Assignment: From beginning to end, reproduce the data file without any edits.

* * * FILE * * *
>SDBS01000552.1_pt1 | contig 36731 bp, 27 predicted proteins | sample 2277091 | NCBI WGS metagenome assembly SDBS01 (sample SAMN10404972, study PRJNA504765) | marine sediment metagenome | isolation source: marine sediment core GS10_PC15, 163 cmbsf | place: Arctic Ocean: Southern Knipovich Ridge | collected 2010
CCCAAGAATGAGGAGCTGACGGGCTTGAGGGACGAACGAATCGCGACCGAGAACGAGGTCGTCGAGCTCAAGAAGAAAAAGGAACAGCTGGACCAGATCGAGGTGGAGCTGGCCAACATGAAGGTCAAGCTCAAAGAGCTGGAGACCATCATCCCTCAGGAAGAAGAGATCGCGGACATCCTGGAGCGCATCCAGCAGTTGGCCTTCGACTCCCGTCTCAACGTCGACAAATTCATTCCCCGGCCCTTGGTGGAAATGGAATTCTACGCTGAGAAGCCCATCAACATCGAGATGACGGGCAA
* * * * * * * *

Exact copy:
>SDBS01000552.1_pt1 | contig 36731 bp, 27 predicted proteins | sample 2277091 | NCBI WGS metagenome assembly SDBS01 (sample SAMN10404972, study PRJNA504765) | marine sediment metagenome | isolation source: marine sediment core GS10_PC15, 163 cmbsf | place: Arctic Ocean: Southern Knipovich Ridge | collected 2010
CCCAAGAATGAGGAGCTGACGGGCTTGAGGGACGAACGAATCGCGACCGAGAACGAGGTCGTCGAGCTCAAGAAGAAAAAGGAACAGCTGGACCAGATCGAGGTGGAGCTGGCCAACATGAAGGTCAAGCTCAAAGAGCTGGAGACCATCATCCCTCAGGAAGAAGAGATCGCGGACATCCTGGAGCGCATCCAGCAGTTGGCCTTCGACTCCCGTCTCAACGTCGACAAATTCATTCCCCGGCCCTTGGTGGAAATGGAATTCTACGCTGAGAAGCCCATCAACATCGAGATGACGGGCAA